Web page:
How To Stop Giving Away Your Peace

The exciting journey towards gaining peace continues this month. Joining us to discuss “how to stop giving away your peace” is Amber Fuller and Elizabeth Cole.

As single parents, we tend to allow our peace to be drained by other people, lies, society, and comparison, and we sometimes become disempowered or victims.

Often we let unsafe people have access to our identity, self-worth, and self-esteem.  In that sense we are leaking out our sense of peace everywhere.

So, how do we get to a healthy place of protecting the peace that we can experience in being enough, God empowered, and beloved?  How can we move forward, empowered with the sense of God as our identity, and have peace where we are at right now?  This is what you will be learning in this article.

What have you allowed to steal your sense of peace?

People’s expectations and offensive people

Amber says that what steals her peace mostly happens before she knows it.  For her, it can be flipping through a magazine and finding the societal image of a person with the “perfect” body or the “right way” to look.

She also adds that people in her life who say hurtful things steal her peace, like her mother-in-law, who once asked her shortly after her divorce if she was putting on lipstick in the morning and taking care of herself.

People’s expectations of how we should behave or look and what people say to us can steal our sense of peace.

People-pleasing

Elizabeth’s people-pleasing attitude in the past has affected her peace. “That has been the number one thing that has been constant throughout my life,” she adds.  The tendency of wanting to measure up to people’s expectations is a peace stealer, and the worse thing is that these imaginary expectations might be sitting only in our heads.

Past relationships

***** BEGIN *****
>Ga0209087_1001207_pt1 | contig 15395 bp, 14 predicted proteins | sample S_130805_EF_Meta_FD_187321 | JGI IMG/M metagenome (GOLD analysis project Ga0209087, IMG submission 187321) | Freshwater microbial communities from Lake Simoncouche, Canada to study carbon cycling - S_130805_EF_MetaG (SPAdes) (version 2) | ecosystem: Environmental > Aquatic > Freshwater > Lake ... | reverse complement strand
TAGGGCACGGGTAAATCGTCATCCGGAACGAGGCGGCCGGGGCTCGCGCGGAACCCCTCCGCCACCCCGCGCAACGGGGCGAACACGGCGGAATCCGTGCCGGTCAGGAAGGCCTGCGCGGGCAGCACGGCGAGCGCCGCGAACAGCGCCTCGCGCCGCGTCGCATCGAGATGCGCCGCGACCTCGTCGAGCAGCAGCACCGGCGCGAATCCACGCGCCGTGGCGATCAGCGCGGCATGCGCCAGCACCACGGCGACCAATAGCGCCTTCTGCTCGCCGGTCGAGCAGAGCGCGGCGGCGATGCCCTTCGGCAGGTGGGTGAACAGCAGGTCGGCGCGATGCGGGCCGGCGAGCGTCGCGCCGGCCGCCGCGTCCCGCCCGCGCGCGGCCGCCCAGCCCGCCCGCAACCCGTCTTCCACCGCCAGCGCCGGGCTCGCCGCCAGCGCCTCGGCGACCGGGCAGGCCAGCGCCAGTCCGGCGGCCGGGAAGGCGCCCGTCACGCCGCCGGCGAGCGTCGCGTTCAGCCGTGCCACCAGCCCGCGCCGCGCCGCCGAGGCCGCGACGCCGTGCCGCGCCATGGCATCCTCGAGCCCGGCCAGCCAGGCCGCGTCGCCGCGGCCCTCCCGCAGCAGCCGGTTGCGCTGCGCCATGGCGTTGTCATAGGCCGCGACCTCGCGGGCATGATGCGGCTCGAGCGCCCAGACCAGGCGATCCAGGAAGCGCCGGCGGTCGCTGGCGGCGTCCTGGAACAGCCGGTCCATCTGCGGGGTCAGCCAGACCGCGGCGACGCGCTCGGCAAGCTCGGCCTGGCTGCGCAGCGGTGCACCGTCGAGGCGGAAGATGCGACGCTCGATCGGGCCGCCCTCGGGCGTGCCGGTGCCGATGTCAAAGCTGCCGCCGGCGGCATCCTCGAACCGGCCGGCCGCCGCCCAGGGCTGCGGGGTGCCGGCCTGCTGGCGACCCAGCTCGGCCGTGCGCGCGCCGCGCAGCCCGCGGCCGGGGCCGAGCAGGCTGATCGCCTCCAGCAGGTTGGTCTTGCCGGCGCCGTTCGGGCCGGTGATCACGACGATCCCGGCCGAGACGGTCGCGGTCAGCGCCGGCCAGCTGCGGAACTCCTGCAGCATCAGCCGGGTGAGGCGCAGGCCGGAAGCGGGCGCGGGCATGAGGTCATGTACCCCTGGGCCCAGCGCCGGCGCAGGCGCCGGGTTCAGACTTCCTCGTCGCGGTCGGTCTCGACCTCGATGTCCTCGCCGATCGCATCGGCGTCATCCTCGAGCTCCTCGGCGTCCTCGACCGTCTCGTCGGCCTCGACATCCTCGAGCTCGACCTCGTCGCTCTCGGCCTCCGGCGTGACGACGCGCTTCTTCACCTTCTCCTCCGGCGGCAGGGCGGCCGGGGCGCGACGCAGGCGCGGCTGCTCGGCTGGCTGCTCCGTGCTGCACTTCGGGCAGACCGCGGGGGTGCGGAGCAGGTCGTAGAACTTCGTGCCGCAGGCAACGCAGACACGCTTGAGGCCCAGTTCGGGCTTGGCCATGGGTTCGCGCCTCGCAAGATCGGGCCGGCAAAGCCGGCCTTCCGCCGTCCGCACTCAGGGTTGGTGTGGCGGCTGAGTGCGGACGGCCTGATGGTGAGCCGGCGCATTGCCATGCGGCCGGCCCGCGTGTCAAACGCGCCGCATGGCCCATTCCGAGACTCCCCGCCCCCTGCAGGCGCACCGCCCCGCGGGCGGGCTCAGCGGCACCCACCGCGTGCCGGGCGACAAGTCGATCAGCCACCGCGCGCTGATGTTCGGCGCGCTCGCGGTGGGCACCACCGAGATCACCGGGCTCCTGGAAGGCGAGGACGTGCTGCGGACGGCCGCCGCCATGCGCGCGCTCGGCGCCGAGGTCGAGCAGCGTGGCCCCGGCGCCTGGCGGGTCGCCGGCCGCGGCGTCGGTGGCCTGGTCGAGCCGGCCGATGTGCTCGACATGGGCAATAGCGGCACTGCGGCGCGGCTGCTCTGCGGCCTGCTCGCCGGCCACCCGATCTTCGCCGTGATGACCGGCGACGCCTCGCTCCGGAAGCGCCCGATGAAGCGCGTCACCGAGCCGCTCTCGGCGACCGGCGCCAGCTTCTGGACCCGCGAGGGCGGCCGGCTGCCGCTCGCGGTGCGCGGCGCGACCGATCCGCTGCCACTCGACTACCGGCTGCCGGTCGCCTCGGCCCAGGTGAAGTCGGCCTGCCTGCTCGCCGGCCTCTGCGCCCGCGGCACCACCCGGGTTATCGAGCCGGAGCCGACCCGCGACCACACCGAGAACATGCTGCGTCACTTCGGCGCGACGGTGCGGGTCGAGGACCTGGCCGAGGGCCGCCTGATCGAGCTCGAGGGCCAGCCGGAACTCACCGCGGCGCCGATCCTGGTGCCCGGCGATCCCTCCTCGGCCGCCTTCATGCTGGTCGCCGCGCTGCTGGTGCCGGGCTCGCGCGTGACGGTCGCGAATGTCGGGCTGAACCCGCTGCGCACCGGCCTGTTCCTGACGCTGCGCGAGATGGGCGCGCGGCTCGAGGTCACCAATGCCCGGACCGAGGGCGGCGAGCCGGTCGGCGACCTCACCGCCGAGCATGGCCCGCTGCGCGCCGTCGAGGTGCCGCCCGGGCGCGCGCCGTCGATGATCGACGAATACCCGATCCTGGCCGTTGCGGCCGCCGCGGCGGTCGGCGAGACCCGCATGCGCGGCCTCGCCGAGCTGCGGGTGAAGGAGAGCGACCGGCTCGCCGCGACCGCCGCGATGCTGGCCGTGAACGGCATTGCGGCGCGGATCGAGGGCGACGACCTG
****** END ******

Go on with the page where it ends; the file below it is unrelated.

Robert discusses how his ex-wife robbed him of his peace even after their divorce.  This points out how our past and present relationships and the people we have chosen to be with can affect our peace.  “I allowed her to currently be in my life.  Even after we were divorced, it continued to rob me of my sense of peace,” he adds.

Toxic friendships

Toxic friendships are what steals Kimberly’s peace. “I have a friend who puts guilt trips on me by saying I don’t have time for her, and I don’t know how to deal with it,” she says.  Friends who try to manipulate and guilt-trip us can make us feel that we are not good friends, which can steal our peace.

People don’t often deliberately steal our peace

According to Robert, the interesting thing about people stealing our peace is that they are not doing it deliberately.  But it’s our reaction to their behaviors that determine what happens to our peace.  “They are not ill-intended.  It’s what we do with it,” he adds.

Elizabeth talks about her experience with her close friend who just went through a divorce and wanted her to support her because she was hurting.  However, Elizabeth couldn’t offer her the help she needed at that time because she, too, was going through a separation from her husband. “I was just trying to keep my head above water. I was taking care of myself and the kids.  I didn’t just have the capacity to walk her through that difficult situation,” she says.  But still, her friend didn’t respect her boundaries.  She got angry and guilt-tripped her.

What happened between Elizabeth and her friend can rob her of her peace.  As Robert rightly says, “because you will sit there tormenting yourself and asking, “should I have done this better, should I have done it this way?”

We cannot be everything to people, which doesn’t mean that we are bad.  It just means that we are not in the place to be what they want us to be in that season.  “It doesn’t mean that anyone is bad.  It means that you’re responsible for drawing those lines,” says Robert.

How do we draw these lines or set boundaries?

According to Elizabeth, we need to be the gatekeepers of our peace.  She adds that we let our peace leak out of us because we have poor boundaries. So, one way we can have boundaries is “to be careful and thoughtful about who we let through our gates,” says Elizabeth.

The mistake we make is to allow unsafe people to gain access to our space and begin to plant seeds that can grow and choke our peace.  Instead, we should make sure that only a few trusted people can come into our space and gain access to us and our peace.  For Elizabeth, this set of people includes God and a few trusted people who have demonstrated wisdom.